In New Zealand, Supie gives misshapen produce a new life

Before reaching our grocery stores, fruits and vegetables go through a real beauty pageant. What if we could embrace them as they are, regardless of their appearance?

A former accountant in Auckland, Sarah Balle, is launching Supie, an online supermarket that focuses on sustainability and local producers.

Growing up on a vegetable farm, she witnessed first-hand perfectly healthy produce being wasted because of its aspect. So, she spent 18 months travelling the country to talk to producers and realized their main issue was getting access to supermarkets that would sell their produce.

Sarah’s online store aims to act as the only intermediate between growers and consumers while leaving cosmetic considerations out of the equation. Her goal is to educate consumers and create a store where "ugly" fruit and vegetables are the norm.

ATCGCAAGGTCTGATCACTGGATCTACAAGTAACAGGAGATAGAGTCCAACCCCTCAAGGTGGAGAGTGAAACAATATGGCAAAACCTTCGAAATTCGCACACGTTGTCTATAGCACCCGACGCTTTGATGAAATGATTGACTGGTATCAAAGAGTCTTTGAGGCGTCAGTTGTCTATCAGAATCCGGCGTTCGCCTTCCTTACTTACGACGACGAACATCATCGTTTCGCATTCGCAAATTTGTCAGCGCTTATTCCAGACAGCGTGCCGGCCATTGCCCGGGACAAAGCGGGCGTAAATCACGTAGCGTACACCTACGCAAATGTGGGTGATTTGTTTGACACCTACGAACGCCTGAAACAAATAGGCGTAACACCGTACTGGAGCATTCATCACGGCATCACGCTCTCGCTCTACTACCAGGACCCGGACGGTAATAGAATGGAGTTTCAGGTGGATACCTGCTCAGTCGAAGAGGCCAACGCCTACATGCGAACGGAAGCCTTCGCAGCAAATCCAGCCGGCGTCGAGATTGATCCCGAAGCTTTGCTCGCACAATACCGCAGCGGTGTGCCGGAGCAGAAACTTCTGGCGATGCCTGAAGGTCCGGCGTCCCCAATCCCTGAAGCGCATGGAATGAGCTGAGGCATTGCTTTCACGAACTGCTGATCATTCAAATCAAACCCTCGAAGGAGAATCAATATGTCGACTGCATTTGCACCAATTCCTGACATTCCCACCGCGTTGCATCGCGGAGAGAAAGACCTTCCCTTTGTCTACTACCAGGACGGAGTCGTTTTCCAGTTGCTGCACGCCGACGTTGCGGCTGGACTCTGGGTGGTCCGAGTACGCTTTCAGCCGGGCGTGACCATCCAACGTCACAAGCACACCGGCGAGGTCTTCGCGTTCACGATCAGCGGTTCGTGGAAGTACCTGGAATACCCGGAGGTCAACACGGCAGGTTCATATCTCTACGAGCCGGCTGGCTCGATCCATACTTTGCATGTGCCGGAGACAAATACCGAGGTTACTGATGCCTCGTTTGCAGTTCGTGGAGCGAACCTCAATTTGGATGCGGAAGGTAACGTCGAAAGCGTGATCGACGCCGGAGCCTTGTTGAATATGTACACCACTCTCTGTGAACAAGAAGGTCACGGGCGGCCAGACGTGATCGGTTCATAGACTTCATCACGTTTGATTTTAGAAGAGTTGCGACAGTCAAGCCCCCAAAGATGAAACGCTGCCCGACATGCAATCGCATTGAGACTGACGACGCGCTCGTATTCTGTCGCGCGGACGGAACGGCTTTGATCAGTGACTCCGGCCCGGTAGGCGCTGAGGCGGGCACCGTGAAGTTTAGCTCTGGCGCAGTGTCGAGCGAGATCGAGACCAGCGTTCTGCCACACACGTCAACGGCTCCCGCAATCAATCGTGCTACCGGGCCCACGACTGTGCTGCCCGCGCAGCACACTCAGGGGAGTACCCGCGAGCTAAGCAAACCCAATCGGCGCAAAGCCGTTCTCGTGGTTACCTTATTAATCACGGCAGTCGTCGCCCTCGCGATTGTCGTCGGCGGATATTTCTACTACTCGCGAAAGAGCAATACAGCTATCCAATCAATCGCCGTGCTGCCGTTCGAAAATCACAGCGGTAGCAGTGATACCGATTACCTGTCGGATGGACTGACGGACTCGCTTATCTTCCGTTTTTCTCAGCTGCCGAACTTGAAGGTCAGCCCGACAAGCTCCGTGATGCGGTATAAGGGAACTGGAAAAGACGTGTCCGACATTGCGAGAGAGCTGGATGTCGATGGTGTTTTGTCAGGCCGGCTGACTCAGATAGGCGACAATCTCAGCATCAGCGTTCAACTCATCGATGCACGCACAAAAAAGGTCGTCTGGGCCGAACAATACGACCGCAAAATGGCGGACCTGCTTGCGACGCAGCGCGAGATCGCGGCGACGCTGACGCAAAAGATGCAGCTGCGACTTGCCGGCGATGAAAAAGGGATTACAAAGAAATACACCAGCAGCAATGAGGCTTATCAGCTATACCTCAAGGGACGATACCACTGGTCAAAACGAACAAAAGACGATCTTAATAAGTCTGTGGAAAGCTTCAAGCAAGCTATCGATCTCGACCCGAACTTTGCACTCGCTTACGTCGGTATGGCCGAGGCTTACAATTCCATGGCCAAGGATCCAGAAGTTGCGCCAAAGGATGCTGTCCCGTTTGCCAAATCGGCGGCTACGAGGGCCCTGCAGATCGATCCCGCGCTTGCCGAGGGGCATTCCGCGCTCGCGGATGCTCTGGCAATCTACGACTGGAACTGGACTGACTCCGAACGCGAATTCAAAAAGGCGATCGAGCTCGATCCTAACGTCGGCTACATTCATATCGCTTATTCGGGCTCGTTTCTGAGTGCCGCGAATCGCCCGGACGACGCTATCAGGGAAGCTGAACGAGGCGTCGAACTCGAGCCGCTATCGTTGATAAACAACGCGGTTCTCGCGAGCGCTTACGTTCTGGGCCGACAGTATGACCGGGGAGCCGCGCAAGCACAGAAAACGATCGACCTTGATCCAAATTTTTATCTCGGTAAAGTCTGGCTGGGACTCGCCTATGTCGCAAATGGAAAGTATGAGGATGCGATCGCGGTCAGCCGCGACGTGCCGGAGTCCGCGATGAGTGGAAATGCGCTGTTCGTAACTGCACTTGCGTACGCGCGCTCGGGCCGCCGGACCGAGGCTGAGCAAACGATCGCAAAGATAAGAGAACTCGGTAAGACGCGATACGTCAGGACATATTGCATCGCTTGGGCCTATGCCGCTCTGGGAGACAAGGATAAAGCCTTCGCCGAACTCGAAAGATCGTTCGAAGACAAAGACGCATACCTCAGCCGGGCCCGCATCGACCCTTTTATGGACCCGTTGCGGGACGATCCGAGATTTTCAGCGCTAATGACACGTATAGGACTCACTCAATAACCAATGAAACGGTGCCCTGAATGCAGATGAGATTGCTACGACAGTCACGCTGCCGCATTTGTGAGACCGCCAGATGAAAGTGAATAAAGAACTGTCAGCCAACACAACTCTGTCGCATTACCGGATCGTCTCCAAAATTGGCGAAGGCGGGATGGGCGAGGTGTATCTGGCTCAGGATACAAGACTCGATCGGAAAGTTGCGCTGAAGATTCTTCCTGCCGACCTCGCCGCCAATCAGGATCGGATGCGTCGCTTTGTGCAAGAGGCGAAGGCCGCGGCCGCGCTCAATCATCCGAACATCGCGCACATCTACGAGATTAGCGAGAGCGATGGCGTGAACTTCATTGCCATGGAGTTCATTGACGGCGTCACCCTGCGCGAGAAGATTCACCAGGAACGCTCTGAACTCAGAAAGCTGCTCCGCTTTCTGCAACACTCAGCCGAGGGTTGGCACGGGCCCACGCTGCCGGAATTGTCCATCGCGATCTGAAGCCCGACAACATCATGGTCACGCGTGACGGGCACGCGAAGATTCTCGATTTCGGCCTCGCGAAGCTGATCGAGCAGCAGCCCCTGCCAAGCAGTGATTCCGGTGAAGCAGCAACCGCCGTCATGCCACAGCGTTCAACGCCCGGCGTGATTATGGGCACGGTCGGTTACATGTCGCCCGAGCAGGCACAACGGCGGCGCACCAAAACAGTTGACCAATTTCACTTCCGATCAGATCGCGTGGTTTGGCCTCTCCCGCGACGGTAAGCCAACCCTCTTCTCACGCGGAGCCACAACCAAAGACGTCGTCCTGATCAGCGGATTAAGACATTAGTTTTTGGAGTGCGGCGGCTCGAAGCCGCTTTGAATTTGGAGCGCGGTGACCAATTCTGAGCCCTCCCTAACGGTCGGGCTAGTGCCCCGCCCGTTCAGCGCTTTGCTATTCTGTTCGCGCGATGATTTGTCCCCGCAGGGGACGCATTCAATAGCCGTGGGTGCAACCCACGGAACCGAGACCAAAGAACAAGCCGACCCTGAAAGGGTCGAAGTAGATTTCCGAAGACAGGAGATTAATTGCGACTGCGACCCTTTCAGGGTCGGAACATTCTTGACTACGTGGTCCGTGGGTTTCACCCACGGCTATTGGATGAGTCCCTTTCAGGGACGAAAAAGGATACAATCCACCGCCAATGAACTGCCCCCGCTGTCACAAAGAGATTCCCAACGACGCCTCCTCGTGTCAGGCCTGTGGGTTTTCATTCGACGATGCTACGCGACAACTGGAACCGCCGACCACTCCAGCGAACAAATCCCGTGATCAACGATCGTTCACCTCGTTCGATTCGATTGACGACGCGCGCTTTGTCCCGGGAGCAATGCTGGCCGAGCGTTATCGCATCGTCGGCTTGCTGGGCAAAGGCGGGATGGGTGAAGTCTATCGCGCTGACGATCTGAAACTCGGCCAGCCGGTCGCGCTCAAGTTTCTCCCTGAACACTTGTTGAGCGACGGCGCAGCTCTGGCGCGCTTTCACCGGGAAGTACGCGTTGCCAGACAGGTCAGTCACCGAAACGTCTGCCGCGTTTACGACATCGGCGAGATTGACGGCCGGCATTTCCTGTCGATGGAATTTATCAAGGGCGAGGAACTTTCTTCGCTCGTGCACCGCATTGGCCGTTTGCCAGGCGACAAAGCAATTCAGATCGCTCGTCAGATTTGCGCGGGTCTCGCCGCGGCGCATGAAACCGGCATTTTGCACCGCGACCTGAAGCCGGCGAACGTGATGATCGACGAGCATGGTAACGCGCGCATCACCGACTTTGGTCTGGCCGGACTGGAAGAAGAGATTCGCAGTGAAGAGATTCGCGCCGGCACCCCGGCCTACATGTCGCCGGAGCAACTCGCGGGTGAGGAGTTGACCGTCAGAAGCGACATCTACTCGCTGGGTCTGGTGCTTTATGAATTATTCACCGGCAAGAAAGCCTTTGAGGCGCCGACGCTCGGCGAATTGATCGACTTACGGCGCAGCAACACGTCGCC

Why does it matter? The world wastes about 1.3 billion tonnes of food every year, and imperfect produce accounts for around 40% of this total. The food wasted in New Zealand alone could feed a city like Dunedin for almost 3 years. Even though some of this food is being fed to animals or composted and used to fertilize the soil, preventing this waste could go a long way towards food security and economic growth.

Initiatives like Supie can provide consumers with more sustainable options at a similar price to existing players. Let’s focus on the health characteristics of what we eat rather than what it looks like 🙈

(source: stuff.co.nz)

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